Come enjoy the Academy for free this Sunday, December 11.
Science is never dull.
To survive in a tumultuous environment, sea urchins literally eat through stone, using their teeth to carve out nooks where the spiny creatures hide from predators and protect themselves from the crashing surf on the rocky shores and tide pools where they live.
Scientists agree that the rock-boring behavior is astonishing, but what is truly remarkable is that despite constant grinding and scraping on stone, urchin teeth never, ever get dull. The secret of their ever-sharp qualities has puzzled scientists for decades, but now a new report in the journal Advanced Functional Materials has peeled back the toothy mystery.
Pupa Gilbert, of the University of Wisconsin-Madison, and her colleagues studied the self-sharpening mechanism used by the California purple sea urchin to keep a razor-sharp edge on its choppers.
“The sea urchin tooth is complicated in its design. It is one of the very few structures in nature that self-sharpen,” says Gilbert, explaining that the sea urchin tooth, which is about .8 of an inch long, is a biomineral mosaic composed of calcite crystals with two forms -- plates and fibers -- arranged crosswise and cemented together with super-hard calcite nanocement.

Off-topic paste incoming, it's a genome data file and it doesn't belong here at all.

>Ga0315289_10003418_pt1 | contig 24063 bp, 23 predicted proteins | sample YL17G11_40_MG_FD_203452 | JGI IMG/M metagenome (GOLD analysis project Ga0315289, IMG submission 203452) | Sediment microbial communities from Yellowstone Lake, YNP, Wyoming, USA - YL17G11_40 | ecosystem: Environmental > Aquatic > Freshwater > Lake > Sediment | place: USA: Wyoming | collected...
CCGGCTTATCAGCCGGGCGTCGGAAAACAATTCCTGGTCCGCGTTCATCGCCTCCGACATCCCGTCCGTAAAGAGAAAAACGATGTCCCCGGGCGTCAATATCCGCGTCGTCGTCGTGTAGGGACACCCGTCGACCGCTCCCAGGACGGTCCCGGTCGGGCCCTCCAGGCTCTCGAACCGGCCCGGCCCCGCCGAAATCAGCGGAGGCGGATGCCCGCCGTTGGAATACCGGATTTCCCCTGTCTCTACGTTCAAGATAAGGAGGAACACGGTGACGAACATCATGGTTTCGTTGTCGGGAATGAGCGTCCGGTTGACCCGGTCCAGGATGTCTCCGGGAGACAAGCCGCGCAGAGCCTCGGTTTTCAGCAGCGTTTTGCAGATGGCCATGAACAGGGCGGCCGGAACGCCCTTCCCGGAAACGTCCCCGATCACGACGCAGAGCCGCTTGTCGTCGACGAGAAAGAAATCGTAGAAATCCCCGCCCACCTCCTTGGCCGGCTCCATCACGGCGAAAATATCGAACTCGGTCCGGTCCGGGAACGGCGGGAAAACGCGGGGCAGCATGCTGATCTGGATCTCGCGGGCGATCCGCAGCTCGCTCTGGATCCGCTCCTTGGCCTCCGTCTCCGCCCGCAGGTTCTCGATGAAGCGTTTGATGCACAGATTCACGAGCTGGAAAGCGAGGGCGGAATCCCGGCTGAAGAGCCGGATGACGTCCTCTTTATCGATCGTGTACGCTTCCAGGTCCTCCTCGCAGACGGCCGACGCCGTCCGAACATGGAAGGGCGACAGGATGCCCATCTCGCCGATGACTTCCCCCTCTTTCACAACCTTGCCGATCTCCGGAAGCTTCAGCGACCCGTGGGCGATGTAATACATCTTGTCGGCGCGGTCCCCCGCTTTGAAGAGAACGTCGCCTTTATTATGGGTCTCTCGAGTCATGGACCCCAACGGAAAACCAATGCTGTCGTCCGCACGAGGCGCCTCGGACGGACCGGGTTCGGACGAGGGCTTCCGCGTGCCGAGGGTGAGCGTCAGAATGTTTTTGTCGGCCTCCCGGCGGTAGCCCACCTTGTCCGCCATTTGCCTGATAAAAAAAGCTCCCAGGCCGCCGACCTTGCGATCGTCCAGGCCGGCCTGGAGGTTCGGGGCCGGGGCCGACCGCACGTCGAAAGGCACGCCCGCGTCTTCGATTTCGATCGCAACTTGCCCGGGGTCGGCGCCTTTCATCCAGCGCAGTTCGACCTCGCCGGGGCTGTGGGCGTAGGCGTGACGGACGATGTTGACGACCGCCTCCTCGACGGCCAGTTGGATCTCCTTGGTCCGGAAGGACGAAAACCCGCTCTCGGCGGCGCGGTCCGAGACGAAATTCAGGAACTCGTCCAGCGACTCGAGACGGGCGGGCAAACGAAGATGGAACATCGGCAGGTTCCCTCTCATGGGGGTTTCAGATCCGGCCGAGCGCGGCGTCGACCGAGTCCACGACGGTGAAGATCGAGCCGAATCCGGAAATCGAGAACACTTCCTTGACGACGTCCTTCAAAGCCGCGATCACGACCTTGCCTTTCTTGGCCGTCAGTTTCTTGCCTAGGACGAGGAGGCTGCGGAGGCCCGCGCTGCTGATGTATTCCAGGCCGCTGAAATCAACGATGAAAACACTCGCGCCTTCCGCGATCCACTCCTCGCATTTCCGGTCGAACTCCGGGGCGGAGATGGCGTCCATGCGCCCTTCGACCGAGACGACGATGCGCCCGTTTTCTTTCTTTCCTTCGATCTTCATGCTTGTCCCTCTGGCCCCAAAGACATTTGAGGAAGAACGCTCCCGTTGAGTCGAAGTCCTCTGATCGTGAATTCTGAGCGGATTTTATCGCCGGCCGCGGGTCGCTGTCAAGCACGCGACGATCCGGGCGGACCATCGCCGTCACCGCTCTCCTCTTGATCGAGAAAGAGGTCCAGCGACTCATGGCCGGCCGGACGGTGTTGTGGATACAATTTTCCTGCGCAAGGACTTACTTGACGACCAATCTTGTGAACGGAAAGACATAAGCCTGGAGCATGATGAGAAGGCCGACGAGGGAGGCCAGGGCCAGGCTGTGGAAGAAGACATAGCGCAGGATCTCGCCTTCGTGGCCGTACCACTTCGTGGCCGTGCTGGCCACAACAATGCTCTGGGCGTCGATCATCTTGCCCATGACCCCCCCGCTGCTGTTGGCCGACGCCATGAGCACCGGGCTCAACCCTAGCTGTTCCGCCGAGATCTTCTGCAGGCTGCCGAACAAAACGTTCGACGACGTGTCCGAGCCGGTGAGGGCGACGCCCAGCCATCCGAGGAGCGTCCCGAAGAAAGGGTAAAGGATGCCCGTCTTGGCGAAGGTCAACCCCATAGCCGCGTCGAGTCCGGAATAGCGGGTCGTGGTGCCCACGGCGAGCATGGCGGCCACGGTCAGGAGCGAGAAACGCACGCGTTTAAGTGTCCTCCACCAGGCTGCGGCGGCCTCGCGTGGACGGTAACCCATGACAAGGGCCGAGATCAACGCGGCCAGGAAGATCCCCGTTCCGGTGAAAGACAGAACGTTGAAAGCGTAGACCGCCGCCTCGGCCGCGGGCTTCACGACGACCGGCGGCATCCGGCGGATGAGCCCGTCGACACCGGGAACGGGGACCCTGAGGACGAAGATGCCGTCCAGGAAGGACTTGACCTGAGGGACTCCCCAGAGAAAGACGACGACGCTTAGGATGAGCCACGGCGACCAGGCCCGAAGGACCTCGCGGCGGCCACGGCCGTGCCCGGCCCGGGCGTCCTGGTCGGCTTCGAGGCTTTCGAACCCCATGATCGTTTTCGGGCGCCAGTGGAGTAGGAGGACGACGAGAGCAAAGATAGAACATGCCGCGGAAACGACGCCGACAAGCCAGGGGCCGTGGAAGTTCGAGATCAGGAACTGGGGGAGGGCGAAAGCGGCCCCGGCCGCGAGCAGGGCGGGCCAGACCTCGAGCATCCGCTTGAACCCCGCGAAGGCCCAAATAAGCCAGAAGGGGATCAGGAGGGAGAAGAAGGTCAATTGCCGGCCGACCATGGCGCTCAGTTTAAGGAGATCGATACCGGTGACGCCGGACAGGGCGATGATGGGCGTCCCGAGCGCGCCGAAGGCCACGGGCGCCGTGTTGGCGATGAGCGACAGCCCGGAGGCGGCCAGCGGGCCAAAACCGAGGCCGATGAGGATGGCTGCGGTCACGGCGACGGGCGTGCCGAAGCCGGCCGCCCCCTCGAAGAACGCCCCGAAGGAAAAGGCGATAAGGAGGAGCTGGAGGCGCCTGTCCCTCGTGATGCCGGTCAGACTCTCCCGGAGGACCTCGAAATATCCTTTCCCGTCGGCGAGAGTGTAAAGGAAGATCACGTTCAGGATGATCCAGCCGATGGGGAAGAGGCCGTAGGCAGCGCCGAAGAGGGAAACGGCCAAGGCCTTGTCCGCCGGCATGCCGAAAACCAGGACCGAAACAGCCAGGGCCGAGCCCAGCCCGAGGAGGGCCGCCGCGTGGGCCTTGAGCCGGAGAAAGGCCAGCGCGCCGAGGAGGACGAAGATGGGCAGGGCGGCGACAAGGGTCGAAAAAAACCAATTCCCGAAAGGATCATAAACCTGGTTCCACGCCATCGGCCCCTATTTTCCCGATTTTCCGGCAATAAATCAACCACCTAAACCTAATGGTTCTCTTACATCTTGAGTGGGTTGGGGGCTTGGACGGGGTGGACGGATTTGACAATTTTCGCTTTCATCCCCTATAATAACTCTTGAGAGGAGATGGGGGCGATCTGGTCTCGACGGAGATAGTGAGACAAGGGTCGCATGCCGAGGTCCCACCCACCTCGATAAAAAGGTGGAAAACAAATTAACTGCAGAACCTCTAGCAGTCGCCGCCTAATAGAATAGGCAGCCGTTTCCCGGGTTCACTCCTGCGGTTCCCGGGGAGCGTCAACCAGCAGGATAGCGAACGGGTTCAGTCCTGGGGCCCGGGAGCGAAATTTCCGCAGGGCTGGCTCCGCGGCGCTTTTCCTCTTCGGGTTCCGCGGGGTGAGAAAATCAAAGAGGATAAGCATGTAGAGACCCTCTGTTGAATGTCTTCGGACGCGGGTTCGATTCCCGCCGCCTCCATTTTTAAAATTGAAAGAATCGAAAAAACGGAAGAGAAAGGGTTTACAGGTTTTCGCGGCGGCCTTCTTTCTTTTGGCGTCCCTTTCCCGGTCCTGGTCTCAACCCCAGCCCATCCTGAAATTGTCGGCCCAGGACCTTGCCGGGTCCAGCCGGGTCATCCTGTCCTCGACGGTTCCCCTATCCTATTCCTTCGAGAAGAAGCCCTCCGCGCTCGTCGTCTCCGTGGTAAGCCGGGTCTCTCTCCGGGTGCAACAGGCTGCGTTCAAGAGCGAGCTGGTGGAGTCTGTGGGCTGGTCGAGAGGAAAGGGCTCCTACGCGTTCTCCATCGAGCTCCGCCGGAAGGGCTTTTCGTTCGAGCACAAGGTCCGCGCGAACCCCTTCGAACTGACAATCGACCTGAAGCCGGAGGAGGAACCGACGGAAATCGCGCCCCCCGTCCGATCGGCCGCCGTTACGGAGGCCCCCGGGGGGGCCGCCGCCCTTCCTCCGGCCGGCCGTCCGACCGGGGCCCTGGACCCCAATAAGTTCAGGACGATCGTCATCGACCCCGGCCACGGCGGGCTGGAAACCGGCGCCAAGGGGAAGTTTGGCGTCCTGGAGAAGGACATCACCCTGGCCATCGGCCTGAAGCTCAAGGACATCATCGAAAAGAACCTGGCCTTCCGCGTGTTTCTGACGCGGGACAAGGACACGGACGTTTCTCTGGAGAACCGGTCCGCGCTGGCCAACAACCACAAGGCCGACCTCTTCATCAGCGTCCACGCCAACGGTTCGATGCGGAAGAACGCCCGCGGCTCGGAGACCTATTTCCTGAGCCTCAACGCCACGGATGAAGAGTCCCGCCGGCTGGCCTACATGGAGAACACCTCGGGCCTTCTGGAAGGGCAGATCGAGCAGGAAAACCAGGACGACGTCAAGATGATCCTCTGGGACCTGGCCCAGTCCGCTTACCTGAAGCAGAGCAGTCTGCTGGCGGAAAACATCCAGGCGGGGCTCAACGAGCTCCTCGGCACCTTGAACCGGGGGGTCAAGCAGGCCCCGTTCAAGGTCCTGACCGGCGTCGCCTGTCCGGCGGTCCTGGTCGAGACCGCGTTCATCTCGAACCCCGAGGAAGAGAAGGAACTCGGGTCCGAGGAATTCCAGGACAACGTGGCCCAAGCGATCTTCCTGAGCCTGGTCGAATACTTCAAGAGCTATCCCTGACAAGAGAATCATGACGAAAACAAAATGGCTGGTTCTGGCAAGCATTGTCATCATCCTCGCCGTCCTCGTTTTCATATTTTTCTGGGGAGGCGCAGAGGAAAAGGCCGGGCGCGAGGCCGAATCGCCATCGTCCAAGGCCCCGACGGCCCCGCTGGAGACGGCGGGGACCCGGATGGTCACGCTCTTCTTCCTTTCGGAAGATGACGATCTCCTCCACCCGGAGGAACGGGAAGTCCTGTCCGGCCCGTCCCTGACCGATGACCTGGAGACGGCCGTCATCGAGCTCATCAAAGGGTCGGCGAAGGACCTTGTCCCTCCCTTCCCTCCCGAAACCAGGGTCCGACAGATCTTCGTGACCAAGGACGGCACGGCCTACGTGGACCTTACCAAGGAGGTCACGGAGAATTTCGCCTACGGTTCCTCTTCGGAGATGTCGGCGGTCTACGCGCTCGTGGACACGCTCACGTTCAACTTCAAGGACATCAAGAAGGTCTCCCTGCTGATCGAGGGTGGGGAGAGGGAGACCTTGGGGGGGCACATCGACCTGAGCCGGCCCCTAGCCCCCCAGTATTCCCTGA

From National Geographic Daily News:
Between the crystals are layers of weaker organic material. By striking the teeth with microscopic, diamond-tipped probes, the scientists found that the teeth break along these organic layers.
The scientists think the organics are predetermined weak spots in the teeth that allow parts of the material to "tear" away, similar to perforations in a sheet of paper. This means the teeth, which grow continuously, can regularly shed damaged areas to keep a well-honed edge.
Knowing the secret of the ever-sharp sea urchin tooth, says Gilbert, could one day have practical applications for human toolmakers. “Now that we know how it works, the knowledge could be used to develop methods to fabricate tools that could actually sharpen themselves with use,” notes Gilbert. “The mechanism used by the urchin is the key. By shaping the object appropriately and using the same strategy the urchin employs, a tool with a self-sharpening edge could, in theory, be created.”
Photographs courtesy of Pupa Gilbert, University of Wisconsin